RESULTS: A mean total of 85%, 39%, and 12% of all patients able to walk reached 50th, 75th, and 90th percentile thresholds, respectively. These findings were not neuropathy type related.
CONCLUSION: Our findings show that assessing only one construct of functionality (e.g. walking ability) does not reflect the full scope of daily/social functional deficits perceived by patients. The ability to walk shows a patient is doing better, but not necessarily doing well. The I-RODS(©) bypasses these limitations.

PMID: 26968437 [PubMed - as supplied by publisher]

[Retinal and brain infarctions secondary to acute carotid thrombosis in ovarian hyperstimulation syndrome].

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[Retinal and brain infarctions secondary to acute carotid thrombosis in ovarian hyperstimulation syndrome].

Neurologia. 2008 Jun;23(5):319-21

Authors: Querol L, Martínez-Corral M, Martí E, Martí-Fábregas J

Abstract
INTRODUCTION: Ovarian hyperstimulation syndrome (OHSS) is an uncommon but potentially life-threatening iatrogenic condition that may appear following ovulation induction in the course of some fertility treatments. This may lead to further complications, some of which may be severe, such as thromboembolic events. Though rarely, it can therefore be a potential cause of stroke.
CLINICAL CASE: We report the case of a 34-year old woman under ovulation induction treatment who developed retinal and brain infarctions secondary to internal carotid occlusion. Oral anticoagulation was administered and recovery was good in spite of the persistence of carotid occlusion in follow-up magnetic ressonance imaging- angiographies.
CONCLUSIONS: This is the first case of carotid occlusion following an OHSS reported in Spain and the eighth one published in the literature. Current literature on cerebrovascular complications in OHSS is also briefly reviewed.

PMID: 18247184 [PubMed - indexed for MEDLINE]

PhIP-Seq characterization of autoantibodies from patients with multiple sclerosis, type 1 diabetes and rheumatoid arthritis.

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PhIP-Seq characterization of autoantibodies from patients with multiple sclerosis, type 1 diabetes and rheumatoid arthritis.

J Autoimmun. 2013 Jun;43:1-9

Authors: Larman HB, Laserson U, Querol L, Verhaeghen K, Solimini NL, Xu GJ, Klarenbeek PL, Church GM, Hafler DA, Plenge RM, Nigrovic PA, De Jager PL, Weets I, Martens GA, O'Connor KC, Elledge SJ

Abstract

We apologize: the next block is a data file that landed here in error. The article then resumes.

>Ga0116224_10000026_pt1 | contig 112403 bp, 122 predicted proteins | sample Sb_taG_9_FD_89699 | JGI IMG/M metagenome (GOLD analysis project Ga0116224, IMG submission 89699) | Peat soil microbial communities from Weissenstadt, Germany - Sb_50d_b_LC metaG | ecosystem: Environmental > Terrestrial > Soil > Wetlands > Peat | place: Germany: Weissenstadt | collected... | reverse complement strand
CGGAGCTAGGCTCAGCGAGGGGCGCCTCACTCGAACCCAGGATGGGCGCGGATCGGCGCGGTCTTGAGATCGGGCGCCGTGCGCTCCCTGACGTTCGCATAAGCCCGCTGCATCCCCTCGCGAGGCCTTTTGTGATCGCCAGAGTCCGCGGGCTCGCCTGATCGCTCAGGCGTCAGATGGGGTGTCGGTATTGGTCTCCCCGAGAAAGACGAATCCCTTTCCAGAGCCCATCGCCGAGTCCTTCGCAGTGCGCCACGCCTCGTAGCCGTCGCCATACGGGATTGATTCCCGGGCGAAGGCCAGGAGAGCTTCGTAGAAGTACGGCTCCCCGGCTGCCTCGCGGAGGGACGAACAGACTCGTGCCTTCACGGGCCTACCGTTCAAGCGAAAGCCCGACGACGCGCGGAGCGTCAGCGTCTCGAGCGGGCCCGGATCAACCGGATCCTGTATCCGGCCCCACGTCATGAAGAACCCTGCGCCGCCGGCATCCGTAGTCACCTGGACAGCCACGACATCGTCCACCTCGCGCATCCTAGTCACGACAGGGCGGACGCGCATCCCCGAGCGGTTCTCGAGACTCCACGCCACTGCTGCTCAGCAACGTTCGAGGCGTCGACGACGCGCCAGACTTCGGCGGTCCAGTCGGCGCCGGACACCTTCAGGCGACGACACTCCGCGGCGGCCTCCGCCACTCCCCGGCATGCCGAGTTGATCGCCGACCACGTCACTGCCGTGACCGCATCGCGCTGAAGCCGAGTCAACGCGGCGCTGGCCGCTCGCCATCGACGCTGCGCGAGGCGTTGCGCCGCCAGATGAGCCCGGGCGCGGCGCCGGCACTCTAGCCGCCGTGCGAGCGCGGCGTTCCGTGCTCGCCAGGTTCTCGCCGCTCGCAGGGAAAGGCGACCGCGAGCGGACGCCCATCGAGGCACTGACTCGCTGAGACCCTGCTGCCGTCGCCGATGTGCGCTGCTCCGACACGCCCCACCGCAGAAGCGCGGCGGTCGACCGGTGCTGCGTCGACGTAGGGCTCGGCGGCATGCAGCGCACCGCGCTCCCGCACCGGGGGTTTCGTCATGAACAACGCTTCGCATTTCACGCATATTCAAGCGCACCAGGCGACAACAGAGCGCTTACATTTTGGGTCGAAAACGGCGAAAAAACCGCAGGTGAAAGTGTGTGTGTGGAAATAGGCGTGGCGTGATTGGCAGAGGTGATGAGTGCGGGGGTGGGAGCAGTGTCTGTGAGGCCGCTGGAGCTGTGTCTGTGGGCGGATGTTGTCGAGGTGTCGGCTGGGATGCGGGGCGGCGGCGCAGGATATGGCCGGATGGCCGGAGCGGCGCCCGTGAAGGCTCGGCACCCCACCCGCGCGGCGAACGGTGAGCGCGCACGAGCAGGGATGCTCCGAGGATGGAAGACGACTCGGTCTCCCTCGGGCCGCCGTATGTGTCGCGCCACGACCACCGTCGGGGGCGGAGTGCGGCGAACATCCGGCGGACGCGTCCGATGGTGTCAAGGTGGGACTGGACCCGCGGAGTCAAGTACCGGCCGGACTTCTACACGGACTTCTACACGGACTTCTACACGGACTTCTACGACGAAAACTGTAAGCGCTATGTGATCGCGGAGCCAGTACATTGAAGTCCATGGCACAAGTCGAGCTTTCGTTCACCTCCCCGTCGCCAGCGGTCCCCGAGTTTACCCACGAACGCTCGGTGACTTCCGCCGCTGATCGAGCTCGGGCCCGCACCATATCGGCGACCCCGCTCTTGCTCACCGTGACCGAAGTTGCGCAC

Autoimmune disease results from a loss of tolerance to self-antigens in genetically susceptible individuals. Completely understanding this process requires that targeted antigens be identified, and so a number of techniques have been developed to determine immune receptor specificities. We previously reported the construction of a phage-displayed synthetic human peptidome and a proof-of-principle analysis of antibodies from three patients with neurological autoimmunity. Here we present data from a large-scale screen of 298 independent antibody repertoires, including those from 73 healthy sera, using phage immunoprecipitation sequencing. The resulting database of peptide-antibody interactions characterizes each individual's unique autoantibody fingerprint, and includes specificities found to occur frequently in the general population as well as those associated with disease. Screening type 1 diabetes (T1D) patients revealed a prematurely polyautoreactive phenotype compared with their matched controls. A collection of cerebrospinal fluids and sera from 63 multiple sclerosis patients uncovered novel, as well as previously reported antibody-peptide interactions. Finally, a screen of synovial fluids and sera from 64 rheumatoid arthritis patients revealed novel disease-associated antibody specificities that were independent of seropositivity status. This work demonstrates the utility of performing PhIP-Seq screens on large numbers of individuals and is another step toward defining the full complement of autoimmunoreactivities in health and disease.

PMID: 23497938 [PubMed - indexed for MEDLINE]

Antibodies to contactin-1 in chronic inflammatory demyelinating polyneuropathy.

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Antibodies to contactin-1 in chronic inflammatory demyelinating polyneuropathy.

Ann Neurol. 2013 Mar;73(3):370-80

Authors: Querol L, Nogales-Gadea G, Rojas-Garcia R, Martinez-Hernandez E, Diaz-Manera J, Suárez-Calvet X, Navas M, Araque J, Gallardo E, Illa I

Abstract